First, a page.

Any given week, I find myself writing about yet another security breach in which usernames and passwords are at risk. The risk isn’t always limited to just the breached site either, as there are multiple examples of breaches in one location leading to attacks in another. It’s a situation that Facebook understands well, and it is now taking proactive measures to defend its own users.
One example of a breach with collateral damage is the Google exploit of 5 million accounts back in September. Google claimed that its servers were not in fact breached, but another third-party site was, which led to the leak. Google had to reset 100,000 user accounts as a result. The popular WordPress.com blogging platform also had to reset 100,000 user passwords in the wake of the Google account leak. WordPress users apparently had reused passwords.
Last week, online file sharing service Dropbox had a similar incident, with hackers alleging a breach that Dropbox denied. Again, the likely root cause of the breach was a third-party site—and password reuse by users.
More often than not, attackers will dump their breached password lists online (typically to Pastebin), making it easy for anyone to scan and use. While those password lists can potentially be used to exploit users, Facebook is using those online user credential dumps to secure its users.
“We built a system dedicated to further securing people’s Facebook accounts by actively looking for these public postings, analyzing them, and then notifying people when we discover that their credentials have shown up elsewhere on the Internet,” Facebook Security Engineer Chris Long wrote in a Facebook note.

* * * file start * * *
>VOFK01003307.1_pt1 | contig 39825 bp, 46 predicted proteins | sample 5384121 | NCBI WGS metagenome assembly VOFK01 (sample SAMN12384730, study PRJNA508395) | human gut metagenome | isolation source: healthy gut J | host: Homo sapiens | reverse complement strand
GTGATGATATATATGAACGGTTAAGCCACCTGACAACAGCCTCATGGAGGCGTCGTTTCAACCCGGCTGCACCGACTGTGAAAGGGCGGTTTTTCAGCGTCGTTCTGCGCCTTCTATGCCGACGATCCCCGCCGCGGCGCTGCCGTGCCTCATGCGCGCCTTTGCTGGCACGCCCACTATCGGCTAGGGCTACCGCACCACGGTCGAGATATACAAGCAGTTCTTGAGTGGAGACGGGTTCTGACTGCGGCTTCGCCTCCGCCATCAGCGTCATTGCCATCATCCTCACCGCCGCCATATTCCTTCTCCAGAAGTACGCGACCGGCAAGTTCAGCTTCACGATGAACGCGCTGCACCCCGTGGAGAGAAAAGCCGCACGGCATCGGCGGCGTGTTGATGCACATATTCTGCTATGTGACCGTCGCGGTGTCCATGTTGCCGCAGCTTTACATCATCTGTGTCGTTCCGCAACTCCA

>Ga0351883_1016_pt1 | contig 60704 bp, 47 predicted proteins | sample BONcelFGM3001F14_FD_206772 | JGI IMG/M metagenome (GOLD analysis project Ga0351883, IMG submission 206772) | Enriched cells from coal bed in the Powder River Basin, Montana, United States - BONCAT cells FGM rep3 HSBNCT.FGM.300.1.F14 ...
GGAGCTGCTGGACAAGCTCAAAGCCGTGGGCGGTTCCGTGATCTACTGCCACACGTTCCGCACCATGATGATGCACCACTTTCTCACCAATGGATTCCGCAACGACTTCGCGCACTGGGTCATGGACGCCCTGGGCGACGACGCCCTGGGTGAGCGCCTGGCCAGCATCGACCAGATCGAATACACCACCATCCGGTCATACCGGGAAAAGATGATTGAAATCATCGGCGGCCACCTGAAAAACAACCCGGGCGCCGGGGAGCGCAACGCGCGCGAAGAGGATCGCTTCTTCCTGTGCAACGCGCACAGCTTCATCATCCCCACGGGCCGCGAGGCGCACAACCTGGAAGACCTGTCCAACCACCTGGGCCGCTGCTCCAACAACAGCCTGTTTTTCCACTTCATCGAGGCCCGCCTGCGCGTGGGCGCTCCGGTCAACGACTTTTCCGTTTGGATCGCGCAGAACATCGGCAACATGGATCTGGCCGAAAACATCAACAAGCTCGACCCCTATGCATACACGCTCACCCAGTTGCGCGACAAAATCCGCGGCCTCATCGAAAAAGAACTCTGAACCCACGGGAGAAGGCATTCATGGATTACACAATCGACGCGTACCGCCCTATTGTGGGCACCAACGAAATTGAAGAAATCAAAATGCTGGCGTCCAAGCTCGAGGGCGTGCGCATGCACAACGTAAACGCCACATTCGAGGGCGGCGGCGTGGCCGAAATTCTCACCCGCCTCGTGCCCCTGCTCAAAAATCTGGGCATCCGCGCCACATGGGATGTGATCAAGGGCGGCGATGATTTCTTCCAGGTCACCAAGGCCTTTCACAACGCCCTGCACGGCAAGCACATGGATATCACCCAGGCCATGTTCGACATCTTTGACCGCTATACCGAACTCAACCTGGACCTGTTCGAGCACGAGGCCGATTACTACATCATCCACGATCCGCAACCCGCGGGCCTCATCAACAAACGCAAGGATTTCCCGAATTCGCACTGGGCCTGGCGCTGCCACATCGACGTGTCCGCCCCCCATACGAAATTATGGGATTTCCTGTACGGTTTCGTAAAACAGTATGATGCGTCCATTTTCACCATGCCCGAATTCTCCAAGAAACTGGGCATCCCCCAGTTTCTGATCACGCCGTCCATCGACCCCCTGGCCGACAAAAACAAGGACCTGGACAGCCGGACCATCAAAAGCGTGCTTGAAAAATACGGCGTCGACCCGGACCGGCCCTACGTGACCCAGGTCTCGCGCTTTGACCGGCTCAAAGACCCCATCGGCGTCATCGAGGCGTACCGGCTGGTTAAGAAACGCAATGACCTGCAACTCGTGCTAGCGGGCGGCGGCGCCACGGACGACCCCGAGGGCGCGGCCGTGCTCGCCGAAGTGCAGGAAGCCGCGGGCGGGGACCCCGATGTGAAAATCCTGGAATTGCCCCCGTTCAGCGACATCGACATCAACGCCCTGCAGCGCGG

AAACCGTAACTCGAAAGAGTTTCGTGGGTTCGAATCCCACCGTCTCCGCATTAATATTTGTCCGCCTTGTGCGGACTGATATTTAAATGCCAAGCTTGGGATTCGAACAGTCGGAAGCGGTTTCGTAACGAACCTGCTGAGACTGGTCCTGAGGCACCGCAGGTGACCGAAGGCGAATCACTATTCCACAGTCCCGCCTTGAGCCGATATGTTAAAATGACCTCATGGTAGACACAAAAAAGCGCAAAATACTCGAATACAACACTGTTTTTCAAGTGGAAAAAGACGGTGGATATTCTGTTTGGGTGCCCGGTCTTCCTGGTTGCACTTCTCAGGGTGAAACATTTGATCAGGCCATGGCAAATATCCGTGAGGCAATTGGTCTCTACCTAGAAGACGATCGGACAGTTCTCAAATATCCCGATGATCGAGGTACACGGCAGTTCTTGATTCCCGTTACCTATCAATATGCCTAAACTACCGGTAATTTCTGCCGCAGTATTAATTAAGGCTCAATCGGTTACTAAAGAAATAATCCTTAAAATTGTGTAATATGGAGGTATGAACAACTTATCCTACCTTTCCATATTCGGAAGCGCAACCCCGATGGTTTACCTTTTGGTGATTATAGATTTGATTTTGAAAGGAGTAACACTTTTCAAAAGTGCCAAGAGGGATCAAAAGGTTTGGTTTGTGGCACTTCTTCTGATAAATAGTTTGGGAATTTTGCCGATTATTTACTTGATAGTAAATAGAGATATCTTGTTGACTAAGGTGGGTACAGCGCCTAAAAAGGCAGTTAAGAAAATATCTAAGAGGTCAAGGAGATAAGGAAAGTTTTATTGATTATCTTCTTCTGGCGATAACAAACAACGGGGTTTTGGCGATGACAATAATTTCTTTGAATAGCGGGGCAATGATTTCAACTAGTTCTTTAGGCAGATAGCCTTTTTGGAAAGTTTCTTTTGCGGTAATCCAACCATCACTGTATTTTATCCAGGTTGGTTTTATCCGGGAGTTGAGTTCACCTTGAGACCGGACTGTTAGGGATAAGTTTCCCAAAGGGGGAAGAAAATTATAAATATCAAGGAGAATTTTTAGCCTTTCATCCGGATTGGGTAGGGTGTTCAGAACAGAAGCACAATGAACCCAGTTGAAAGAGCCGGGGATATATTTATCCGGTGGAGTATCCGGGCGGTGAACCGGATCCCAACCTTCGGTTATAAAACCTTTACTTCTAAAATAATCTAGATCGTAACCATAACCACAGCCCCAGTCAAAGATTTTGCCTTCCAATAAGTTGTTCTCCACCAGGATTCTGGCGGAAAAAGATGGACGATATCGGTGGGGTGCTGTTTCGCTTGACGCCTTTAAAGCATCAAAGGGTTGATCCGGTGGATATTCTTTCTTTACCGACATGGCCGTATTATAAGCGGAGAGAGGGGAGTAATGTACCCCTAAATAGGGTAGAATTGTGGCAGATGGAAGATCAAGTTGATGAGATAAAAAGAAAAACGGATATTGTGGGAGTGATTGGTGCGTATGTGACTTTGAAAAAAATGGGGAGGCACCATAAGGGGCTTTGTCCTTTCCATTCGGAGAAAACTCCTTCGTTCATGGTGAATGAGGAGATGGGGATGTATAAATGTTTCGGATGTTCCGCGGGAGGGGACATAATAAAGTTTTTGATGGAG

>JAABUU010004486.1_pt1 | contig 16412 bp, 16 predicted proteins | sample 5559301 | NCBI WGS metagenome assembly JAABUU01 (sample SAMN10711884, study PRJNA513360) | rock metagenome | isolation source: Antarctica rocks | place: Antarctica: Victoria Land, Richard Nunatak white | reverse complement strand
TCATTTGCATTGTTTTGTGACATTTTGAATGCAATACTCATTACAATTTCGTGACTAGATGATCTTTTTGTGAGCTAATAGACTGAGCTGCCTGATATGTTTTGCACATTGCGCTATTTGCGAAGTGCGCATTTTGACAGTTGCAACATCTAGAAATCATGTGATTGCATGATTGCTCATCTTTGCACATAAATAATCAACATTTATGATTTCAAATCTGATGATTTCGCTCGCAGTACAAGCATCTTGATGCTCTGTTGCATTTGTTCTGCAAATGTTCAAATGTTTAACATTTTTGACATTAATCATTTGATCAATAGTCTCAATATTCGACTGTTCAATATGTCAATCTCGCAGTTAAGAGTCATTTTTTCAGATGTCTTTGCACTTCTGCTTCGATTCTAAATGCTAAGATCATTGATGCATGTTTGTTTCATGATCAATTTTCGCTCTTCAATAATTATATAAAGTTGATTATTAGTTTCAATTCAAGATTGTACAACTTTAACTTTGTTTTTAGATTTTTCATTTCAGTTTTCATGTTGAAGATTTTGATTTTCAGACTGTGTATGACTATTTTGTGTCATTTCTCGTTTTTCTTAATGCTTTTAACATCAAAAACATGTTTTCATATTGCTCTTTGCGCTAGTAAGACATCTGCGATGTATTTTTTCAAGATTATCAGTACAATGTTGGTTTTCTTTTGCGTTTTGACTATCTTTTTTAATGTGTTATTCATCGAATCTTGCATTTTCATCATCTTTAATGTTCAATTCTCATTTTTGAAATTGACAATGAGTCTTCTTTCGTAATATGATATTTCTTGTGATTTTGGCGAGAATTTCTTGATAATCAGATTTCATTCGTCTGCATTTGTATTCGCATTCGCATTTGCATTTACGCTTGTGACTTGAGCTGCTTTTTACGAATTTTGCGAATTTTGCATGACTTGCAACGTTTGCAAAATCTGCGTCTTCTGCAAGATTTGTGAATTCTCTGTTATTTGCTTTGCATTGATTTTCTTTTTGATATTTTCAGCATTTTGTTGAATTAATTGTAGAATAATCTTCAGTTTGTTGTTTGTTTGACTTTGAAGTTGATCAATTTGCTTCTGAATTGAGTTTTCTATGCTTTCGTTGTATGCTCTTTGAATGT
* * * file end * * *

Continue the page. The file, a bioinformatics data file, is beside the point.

That sure seem like an obvious idea to me. Rather than wait for bad things to happen to its users, Facebook is taking a proactive stance with this password effort. If Facebook does as promised, users could be protected from data breaches that they aren’t even aware of.
Given the volume of password breaches that are reported and Facebook’s massive user base, the task of correlating breached credentials with valid Facebook users is nontrivial. What Facebook has done is create an automated system that checks leaked credentials against its own internal user databases. Facebook doesn’t store its own users’ passwords in some form of clear text format, but rather uses a hashing algorithm.
“Since Facebook stores passwords securely as hashes, we can’t simply compare a password directly to the database,” Long wrote. “We need to hash it first and compare the hashes.”
As is the case with Google, Facebook has a particular responsibility for its user credentials that goes beyond just access to facebook.com. Both Google and Facebook access credentials can also be used to log onto other sites and services.
By re-emphasizing its focus on username/password security here, Facebook is making a wider case for the use of its Facebook Login technology that is used to securely access other sites. After all, if users know and trust that Facebook is going that extra mile to help them secure their access information, they just might be more likely to use Facebook Login in the first place.
Sean Michael Kerner is a senior editor at eWEEK and InternetNews.com. Follow him on Twitter @TechJournalist.